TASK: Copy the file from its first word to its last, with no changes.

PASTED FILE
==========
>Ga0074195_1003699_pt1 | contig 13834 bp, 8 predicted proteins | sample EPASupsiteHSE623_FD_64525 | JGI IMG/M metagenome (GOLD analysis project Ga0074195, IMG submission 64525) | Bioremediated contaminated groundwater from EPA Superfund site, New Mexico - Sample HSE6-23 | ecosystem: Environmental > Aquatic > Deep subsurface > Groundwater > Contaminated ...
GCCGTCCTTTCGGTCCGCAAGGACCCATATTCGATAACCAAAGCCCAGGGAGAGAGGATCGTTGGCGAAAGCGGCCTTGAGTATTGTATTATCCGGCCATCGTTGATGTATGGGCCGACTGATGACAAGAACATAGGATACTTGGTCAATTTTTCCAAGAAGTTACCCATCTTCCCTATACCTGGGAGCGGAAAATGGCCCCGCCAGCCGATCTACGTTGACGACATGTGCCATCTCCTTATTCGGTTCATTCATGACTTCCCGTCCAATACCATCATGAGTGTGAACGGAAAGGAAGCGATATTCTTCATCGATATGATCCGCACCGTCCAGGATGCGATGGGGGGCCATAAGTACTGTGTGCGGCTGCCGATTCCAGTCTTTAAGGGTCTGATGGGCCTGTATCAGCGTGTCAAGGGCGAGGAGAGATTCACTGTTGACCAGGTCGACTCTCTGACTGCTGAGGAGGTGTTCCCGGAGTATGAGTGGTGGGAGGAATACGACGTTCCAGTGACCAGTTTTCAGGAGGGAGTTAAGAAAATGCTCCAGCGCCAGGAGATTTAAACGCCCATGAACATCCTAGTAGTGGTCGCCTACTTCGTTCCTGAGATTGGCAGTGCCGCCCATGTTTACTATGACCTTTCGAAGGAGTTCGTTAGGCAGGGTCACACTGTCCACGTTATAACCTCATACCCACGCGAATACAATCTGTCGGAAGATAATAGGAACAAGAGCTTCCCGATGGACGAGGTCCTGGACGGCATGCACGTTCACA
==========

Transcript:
>Ga0074195_1003699_pt1 | contig 13834 bp, 8 predicted proteins | sample EPASupsiteHSE623_FD_64525 | JGI IMG/M metagenome (GOLD analysis project Ga0074195, IMG submission 64525) | Bioremediated contaminated groundwater from EPA Superfund site, New Mexico - Sample HSE6-23 | ecosystem: Environmental > Aquatic > Deep subsurface > Groundwater > Contaminated ...
GCCGTCCTTTCGGTCCGCAAGGACCCATATTCGATAACCAAAGCCCAGGGAGAGAGGATCGTTGGCGAAAGCGGCCTTGAGTATTGTATTATCCGGCCATCGTTGATGTATGGGCCGACTGATGACAAGAACATAGGATACTTGGTCAATTTTTCCAAGAAGTTACCCATCTTCCCTATACCTGGGAGCGGAAAATGGCCCCGCCAGCCGATCTACGTTGACGACATGTGCCATCTCCTTATTCGGTTCATTCATGACTTCCCGTCCAATACCATCATGAGTGTGAACGGAAAGGAAGCGATATTCTTCATCGATATGATCCGCACCGTCCAGGATGCGATGGGGGGCCATAAGTACTGTGTGCGGCTGCCGATTCCAGTCTTTAAGGGTCTGATGGGCCTGTATCAGCGTGTCAAGGGCGAGGAGAGATTCACTGTTGACCAGGTCGACTCTCTGACTGCTGAGGAGGTGTTCCCGGAGTATGAGTGGTGGGAGGAATACGACGTTCCAGTGACCAGTTTTCAGGAGGGAGTTAAGAAAATGCTCCAGCGCCAGGAGATTTAAACGCCCATGAACATCCTAGTAGTGGTCGCCTACTTCGTTCCTGAGATTGGCAGTGCCGCCCATGTTTACTATGACCTTTCGAAGGAGTTCGTTAGGCAGGGTCACACTGTCCACGTTATAACCTCATACCCACGCGAATACAATCTGTCGGAAGATAATAGGAACAAGAGCTTCCCGATGGACGAGGTCCTGGACGGCATGCACGTTCACA